1st April 2011
WHAT DOES ‘AMEN' MEAN?
Amen is a strong and fascinating word. From the original Hebrew language it has been transliterated, keeping the same letters and sound in Greek, English and other languages. It springs from a root word meaning ‘to be'. We could render it ‘so be it'... ‘so it is'... or ‘so it will be.' Colloquially we could say, ‘That goes for me too!'
It is our human response to God, in the expectation of an answer to our prayer. It goes back thousands of years to when the Israelites worshipped in the wilderness and later when they responded to the priests who led them in praise and prayer. Responsive Amens come twelve times in Deuteronomy 27. Note in Jeremiah 11:5 how the prophet responded to God's command: ‘Amen', Lord'. Jesus often said it, translated in the KJV as ‘Verily'. In John's Gospel it is doubled stressing his authority: ‘Verily, verily'. He was actually saying ‘Amen, amen!' The RSV renders it ‘Truly, truly' and the NIV as ‘I tell you the truth.' In II Cors 1:20 Amen stresses the authoritative promises of God in Christ, and in Rev 3:14 Jesus himself is called ‘the Amen'.
The Psalms often express it twice, ‘Praise be to the Lord, the God of Israel, from everlasting to everlasting. Amen and Amen' (Psalm 41:13, also in 72:19 and 89:52). When David brought up the ark to Jerusalem he appointed a psalm of thanks to the Lord to be sung to the Lord by the choirmaster Asaph and his associates, after which, ‘All the people said ‘Amen' and ‘Praise the Lord'.' (I Chronicles 16:7-36).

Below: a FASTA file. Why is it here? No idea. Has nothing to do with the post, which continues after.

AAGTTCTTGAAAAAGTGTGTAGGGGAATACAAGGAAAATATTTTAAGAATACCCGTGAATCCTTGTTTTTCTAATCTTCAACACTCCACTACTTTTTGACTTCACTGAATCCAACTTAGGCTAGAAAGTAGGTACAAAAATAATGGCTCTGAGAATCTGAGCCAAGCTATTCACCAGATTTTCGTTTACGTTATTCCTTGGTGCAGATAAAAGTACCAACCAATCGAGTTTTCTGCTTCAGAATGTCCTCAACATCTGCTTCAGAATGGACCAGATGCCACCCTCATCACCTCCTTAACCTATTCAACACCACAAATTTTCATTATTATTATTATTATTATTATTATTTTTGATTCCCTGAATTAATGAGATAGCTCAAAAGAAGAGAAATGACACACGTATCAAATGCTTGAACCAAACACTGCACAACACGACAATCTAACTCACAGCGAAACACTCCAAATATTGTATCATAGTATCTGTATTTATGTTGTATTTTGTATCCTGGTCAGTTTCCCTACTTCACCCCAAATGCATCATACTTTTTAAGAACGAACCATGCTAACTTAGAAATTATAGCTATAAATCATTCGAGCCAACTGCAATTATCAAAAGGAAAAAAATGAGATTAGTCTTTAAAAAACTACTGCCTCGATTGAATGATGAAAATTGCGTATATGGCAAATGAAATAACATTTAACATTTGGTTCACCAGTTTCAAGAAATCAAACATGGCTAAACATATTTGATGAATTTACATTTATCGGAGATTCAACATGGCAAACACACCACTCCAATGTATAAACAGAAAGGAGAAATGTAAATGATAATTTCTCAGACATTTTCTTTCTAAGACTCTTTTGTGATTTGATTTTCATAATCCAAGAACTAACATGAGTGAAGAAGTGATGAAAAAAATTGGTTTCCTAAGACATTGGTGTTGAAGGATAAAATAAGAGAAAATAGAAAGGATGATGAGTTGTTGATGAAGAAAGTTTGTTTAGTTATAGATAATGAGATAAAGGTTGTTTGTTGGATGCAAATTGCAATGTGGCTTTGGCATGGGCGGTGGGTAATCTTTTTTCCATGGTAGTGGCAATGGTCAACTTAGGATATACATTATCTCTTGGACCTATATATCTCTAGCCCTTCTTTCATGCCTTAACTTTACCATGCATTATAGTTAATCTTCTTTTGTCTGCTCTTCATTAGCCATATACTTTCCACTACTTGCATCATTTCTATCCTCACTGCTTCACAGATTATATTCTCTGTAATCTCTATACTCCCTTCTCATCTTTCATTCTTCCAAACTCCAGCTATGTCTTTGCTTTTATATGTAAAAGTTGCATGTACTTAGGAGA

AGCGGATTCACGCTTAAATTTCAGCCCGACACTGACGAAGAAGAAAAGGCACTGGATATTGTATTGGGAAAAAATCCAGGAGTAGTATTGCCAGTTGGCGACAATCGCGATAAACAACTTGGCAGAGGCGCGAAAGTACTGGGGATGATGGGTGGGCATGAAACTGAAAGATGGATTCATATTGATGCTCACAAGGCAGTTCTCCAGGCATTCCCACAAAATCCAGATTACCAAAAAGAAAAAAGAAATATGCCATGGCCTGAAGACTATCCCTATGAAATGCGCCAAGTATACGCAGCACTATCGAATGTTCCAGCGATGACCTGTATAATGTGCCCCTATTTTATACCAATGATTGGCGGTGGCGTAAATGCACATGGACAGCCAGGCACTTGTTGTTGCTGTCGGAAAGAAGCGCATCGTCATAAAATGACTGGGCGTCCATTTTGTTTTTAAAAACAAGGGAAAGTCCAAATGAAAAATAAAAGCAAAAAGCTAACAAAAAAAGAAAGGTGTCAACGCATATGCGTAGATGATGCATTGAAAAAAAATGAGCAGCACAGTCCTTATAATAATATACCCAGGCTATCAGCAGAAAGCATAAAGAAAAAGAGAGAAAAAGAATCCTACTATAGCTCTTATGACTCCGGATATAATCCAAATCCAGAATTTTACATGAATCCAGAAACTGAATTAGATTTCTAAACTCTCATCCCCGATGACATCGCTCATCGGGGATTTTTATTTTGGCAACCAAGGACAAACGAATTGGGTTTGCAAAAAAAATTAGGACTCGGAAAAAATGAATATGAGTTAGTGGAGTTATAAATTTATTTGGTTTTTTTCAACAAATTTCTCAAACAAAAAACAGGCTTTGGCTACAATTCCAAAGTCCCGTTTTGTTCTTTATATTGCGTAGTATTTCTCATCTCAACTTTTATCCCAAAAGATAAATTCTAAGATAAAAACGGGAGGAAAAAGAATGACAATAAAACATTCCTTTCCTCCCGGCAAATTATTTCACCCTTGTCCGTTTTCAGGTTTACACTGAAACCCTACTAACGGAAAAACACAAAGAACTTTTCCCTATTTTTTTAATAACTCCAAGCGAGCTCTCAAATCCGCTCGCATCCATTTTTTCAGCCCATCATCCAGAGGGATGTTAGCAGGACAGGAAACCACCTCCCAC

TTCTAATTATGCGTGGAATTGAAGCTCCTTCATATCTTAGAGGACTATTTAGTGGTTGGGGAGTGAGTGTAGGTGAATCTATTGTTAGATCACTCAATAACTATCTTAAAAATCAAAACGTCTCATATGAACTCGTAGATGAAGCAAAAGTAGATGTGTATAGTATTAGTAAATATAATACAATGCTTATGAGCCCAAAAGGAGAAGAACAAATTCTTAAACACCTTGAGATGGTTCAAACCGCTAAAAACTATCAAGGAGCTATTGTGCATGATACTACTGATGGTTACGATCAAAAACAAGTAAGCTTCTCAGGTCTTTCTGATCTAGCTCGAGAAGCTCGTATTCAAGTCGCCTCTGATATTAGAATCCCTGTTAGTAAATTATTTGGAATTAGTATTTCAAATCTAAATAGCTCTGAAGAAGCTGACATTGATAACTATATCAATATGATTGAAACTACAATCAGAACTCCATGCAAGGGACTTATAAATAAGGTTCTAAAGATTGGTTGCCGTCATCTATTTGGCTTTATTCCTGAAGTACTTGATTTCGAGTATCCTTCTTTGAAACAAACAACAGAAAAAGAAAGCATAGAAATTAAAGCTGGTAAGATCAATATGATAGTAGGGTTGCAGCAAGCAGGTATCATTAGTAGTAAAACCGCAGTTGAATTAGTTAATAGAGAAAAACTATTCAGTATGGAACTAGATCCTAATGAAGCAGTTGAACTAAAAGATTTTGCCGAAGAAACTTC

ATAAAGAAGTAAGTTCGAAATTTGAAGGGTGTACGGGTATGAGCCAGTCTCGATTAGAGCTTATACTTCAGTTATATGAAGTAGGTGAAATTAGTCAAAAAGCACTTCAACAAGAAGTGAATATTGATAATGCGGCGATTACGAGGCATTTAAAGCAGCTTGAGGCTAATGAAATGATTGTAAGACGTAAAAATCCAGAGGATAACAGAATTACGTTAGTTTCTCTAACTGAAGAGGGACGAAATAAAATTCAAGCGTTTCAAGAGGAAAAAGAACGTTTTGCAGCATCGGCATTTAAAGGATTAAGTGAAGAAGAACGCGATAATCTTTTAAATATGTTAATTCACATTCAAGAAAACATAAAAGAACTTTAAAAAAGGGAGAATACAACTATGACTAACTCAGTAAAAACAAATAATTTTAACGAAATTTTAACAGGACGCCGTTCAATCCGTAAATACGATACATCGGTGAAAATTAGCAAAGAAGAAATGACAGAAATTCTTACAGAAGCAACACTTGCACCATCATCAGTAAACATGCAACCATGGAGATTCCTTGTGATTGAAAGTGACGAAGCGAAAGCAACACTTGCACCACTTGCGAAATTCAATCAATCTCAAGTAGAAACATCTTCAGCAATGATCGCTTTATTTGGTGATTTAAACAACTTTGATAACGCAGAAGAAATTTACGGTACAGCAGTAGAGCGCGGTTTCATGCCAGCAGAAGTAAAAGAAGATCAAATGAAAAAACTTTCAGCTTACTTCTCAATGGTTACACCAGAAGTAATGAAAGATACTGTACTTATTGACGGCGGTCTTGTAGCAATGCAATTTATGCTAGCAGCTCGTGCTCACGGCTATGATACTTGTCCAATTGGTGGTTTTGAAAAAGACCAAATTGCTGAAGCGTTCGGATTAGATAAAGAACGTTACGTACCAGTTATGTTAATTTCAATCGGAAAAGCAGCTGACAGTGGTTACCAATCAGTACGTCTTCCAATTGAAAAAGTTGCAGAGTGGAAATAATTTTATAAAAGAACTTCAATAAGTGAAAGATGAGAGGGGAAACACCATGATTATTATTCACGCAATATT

Nehemiah met enemy opposition in his rebuilding programme and then faced disturbing unrest among the builders, needing firm and courageous handling. With strong leadership, he handled it wisely, telling them what they should do. The successful result in Nehemiah 5:3 was that, ‘The whole assembly said ‘Amen' and praised the Lord. And the people did as they had promised.' What a lovely model for responding to God's word when settling frictions and disputes in churches today! In congregations long ago a hearty ‘Amen' or a ‘Hallelujah' was often expressed during the preacher's prayers and sermon.
See how Ezra, on a specially built wooden platform for the open-air convention, opened and read from the Book of the Law (Nehemiah 8:1-8). Notice the exact responses as a fine model for hearing and obeying God's Word today:
‘All the people listened attentively to the Book of the Law and stood up. Ezra praised the Lord, the Lord, the great God; and all the people lifted up their hands and responded ‘Amen! Amen!' They bowed down and worshipped the Lord with their faces to the ground. The Levites instructed the people; they read from the Book of the Law of God, making it clear and giving the meaning so that the people could understand.' (My italics).
Amen expresses agreement with a doxology or benediction, and as an accepted part of synagogue worship it passed into the life of the early church. Paul used it to end letters, and then others copied it. Mostly used by an individual, but also by people together.
One author, whom I once noted but cannot recall, wrote, ‘The word Amen is the rivetting of a nail to make it firm, the sealing of a document to render it valid, the endorsing of a cheque to make it current and the addition of an oath to confirm a promise.' Do you really mean your personal Amen when ending the Lord's Prayer with that extra doxology of worship and praise to God, ‘Yours is the kingdom and the power and the glory forever. Amen'? Maybe today's preachers and worship leaders could invite congregations to respond to their prayers with a strong, united Amen!
Rev. Perry Smith, Belmont, NSW